Twenty years ago, when I was a kid, it was a different story. There were no portable phones, and my only friends were either from my neighbourhood, or pen pals with whom I maintained contact through letters. Today, kids have friends all across the globe, and stay in regular touch with them through mobile phones. Blogs, wikis, tagging, podcasts, and social networking websites such as MySpace, Facebook, Flickr and YouTube and mobile applications such as Whatsapp, Instgram have radically altered user interactions on the World Wide Web from a static, one-way, consumption model to a dynamic, multi-way, participation model. Broad user power and flexibility have changed how people engage in and experience their interconnections, interests, and collaborations. Over the next decade, online social interactions will evolve to address the growing needs of its user community, and thus enter many aspects of our lives. This evolution will result in a dramatic growth of the individual and collective power of people to contribute and share content, experiences, ideas, expertise etc. through the seamless convergence of multi-modal technologies, new applications, new domains, data mining and better navigational and search capabilities. Some of these changes will percolate into the workplace and impact the way we work: the concept of centralized office spaces will be eliminated through accessible virtual office rooms.

Online social networks will evolve to a stage where The Six Degree of Connection theory, according to which any person on the planet can connect to anyone else through a chain of acquaintances, will become a reality. New technologies like Google glasses will empower us to share moments of our lives even as we live them. Access to the cloud will invest us with the ability to ‘remember’ many more relationship events, so that no one will ever forget the name of anyone he meets even briefly.

Augmented reality and virtual reality will have far-reaching effects on different facets of our lives, from our relationships and social interactions to our education and the way we enjoy movies, music, and video games. These in turn will impact our value system. Simultaneously, technology-inspired improvements in medicine will increase human longevity.

The introduction of robots into the workforce will free humans from labor-intensive and time-consuming tasks, leaving us with more time to nurture personal and professional relationships. There is every likelihood that, over the next decade, the development of new technologies like the universal translator and the hologram will allow us to communicate more effectively with people globally.

Augmented reality and virtual reality will have far-reaching effects on different facets of our lives, from our relationships and social interactions to our education and the way we enjoy movies, music, and video games. These in turn will impact our value system. Simultaneously, technology-inspired improvements in medicine will increase human longevity.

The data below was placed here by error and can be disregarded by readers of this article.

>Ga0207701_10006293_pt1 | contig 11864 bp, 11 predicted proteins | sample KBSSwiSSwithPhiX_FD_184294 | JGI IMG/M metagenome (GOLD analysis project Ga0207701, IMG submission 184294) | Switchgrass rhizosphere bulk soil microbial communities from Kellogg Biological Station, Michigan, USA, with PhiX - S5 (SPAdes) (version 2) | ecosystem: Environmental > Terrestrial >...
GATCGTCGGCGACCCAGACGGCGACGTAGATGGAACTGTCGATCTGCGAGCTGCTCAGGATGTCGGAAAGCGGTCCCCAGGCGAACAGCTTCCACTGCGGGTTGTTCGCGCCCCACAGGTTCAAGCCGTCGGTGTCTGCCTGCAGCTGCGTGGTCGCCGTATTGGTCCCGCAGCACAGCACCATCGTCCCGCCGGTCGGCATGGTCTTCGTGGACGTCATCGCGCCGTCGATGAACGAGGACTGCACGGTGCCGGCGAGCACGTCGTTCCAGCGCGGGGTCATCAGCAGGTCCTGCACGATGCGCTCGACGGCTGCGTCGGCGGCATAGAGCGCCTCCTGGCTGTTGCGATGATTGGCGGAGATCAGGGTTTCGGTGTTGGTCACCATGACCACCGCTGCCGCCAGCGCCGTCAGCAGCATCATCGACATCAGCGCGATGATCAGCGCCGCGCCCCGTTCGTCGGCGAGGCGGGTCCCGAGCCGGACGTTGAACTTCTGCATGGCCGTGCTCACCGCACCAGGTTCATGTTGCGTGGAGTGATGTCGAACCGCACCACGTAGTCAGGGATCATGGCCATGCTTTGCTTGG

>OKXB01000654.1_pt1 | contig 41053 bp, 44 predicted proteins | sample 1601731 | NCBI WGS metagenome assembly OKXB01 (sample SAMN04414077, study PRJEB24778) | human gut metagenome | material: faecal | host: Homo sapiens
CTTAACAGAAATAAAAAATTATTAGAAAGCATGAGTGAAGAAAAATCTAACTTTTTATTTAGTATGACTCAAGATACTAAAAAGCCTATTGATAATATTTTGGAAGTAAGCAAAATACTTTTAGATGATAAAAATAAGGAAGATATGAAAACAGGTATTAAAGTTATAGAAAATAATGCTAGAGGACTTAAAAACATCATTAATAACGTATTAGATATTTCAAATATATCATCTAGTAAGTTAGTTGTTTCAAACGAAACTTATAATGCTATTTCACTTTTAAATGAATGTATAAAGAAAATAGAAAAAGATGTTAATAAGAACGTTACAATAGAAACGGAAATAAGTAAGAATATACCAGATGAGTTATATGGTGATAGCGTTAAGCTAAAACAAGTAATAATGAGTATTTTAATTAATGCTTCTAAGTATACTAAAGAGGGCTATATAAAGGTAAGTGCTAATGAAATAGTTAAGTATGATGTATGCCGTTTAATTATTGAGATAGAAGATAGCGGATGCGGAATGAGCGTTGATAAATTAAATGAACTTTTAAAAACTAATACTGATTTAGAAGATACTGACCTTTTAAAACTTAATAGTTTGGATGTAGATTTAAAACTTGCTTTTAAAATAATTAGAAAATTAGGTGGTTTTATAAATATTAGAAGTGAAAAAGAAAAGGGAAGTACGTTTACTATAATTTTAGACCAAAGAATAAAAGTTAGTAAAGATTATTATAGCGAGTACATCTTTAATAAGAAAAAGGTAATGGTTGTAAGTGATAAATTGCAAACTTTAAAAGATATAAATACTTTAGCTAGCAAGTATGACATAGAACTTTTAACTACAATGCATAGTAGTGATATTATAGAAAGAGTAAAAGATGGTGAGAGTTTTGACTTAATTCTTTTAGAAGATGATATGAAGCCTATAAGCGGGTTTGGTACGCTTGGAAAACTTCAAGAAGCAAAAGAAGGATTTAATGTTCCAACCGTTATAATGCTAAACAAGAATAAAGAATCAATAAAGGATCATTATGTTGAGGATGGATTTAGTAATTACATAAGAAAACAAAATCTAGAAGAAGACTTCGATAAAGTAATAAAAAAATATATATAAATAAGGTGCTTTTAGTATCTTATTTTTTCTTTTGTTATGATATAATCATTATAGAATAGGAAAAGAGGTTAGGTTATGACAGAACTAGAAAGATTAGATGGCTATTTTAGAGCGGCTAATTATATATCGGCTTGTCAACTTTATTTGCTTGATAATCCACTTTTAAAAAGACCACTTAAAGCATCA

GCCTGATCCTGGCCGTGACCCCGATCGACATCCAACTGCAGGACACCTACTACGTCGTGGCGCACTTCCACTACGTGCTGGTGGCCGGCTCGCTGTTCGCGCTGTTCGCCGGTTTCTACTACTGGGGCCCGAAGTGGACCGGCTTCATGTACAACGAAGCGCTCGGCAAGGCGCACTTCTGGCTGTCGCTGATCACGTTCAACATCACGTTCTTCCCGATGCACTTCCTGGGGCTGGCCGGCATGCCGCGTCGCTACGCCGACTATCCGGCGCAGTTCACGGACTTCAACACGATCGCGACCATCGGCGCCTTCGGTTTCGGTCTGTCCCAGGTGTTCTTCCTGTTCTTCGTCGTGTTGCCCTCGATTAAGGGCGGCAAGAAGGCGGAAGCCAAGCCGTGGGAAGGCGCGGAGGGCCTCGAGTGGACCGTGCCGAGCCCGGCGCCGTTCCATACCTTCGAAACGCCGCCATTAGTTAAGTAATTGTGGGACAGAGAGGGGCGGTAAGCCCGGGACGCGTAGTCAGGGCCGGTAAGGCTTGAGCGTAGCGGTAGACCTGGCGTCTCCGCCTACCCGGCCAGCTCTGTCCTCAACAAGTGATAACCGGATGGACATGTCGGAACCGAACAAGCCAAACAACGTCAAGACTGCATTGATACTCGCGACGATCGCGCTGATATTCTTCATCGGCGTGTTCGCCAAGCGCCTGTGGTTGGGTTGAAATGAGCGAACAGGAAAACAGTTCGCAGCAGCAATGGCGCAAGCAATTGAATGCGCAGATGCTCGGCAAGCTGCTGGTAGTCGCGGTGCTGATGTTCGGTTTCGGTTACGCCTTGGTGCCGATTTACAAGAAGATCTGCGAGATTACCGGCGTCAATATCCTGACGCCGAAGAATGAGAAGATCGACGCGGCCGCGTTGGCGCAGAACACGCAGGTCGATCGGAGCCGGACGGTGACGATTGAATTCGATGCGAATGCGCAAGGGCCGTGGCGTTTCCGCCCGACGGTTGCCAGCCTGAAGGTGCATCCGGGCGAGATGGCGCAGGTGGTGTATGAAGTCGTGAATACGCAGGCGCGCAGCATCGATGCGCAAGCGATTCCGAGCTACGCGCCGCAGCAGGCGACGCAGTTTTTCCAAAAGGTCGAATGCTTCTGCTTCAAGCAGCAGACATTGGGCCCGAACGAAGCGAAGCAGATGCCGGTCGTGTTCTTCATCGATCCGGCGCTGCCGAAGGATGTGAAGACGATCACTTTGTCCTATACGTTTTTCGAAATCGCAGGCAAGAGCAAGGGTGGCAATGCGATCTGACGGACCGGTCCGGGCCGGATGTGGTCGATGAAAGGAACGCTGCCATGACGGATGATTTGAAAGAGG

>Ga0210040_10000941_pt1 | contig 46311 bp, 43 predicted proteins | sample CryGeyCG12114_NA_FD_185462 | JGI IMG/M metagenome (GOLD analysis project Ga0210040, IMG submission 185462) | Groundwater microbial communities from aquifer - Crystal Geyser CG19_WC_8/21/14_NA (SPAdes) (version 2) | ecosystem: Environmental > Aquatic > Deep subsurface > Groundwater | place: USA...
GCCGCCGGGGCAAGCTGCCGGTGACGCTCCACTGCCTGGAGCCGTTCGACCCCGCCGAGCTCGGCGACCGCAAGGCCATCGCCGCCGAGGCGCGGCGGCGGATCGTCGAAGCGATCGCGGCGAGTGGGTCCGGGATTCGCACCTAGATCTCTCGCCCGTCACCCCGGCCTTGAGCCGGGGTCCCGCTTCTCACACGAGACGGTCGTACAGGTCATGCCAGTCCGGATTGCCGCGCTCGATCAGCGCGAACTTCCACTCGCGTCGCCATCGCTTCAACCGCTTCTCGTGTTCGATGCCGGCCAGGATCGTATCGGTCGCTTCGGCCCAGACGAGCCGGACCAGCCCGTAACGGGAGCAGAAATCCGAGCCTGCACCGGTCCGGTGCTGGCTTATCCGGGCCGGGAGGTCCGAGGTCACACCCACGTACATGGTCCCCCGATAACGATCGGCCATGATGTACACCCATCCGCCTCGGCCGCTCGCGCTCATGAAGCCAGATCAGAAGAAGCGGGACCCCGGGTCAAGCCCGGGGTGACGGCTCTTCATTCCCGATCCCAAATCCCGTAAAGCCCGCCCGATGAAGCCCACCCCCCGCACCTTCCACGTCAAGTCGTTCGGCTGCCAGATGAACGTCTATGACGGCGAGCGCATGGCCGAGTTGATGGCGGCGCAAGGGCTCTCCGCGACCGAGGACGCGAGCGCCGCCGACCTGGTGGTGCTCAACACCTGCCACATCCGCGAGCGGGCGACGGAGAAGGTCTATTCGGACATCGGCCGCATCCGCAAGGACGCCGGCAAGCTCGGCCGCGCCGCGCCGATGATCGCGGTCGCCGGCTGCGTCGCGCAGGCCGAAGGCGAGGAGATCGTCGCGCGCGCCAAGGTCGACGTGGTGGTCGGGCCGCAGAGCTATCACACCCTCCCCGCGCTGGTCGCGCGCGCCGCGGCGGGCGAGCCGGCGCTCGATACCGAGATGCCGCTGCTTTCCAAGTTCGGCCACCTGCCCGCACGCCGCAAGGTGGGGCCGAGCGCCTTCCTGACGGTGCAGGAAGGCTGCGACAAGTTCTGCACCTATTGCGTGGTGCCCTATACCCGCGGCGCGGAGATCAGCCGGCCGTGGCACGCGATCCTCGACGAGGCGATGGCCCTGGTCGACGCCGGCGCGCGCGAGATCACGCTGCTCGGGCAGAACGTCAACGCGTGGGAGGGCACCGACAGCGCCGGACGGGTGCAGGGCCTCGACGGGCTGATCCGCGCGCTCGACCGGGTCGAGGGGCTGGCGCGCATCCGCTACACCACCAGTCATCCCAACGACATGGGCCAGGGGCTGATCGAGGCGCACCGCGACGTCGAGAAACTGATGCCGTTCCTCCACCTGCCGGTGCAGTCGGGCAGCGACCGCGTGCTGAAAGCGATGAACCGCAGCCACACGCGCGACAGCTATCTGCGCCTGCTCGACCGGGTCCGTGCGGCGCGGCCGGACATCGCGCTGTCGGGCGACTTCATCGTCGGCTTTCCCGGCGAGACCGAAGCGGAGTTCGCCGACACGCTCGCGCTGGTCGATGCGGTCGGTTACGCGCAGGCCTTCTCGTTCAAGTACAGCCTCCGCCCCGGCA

Word Limit: 500

Service Taken: All in One

Indian School of Business

“I am a hard worker and good at executing tasks, but do these qualities set me apart from the crowd?” Many a times this question perplexed me, and the answer was always “no.” I was stuck to the simple rule of career progression – get a job, gain experience, and advance. But the individual inside me always wanted to know - how does iconoclasts do things differently? How does it feel?

The turning point was my involvement in a pilot project, for which CRISIL was competing with other leading financial service providers. I was to design a rating model. The options were either to draw something in line of a proven model, or to build something from scratch. The individualist in me had already chosen the second option. However, it was tough to convince my manager, who had doubts about output’s feasibility and acceptability by the client. After briefing him on my initial research and advantages of new process, I got the green flag. For knowledge gap concerns, I persuaded superiors to help me out.

After 3 weeks of work, the model was coming out nicely. However, our proposal was lacking a strategic differentiator. For this, I suggested adding the novel feature of automatic portfolio tracking through Bloomberg. This significantly increased our chances of landing the client, who now has a permanent account with CRISIL, adding $200,000 to the company’s top line. The automation tool has also been implemented in future projects.

This project is an important milestone in my professional life as it was my first step towards carving out a niche for myself. I believe that the reason for ISB to accept me as a final candidate is my newfound belief in my ability to propose solutions that are out of the shelf.

Word Limit: 300

Service Taken: All in One

I will strongly attribute my admission offers from Duke Fuqua and ISB because of the essay review service provided by Arijit and the CrackAdmission team. I will definitely recommend others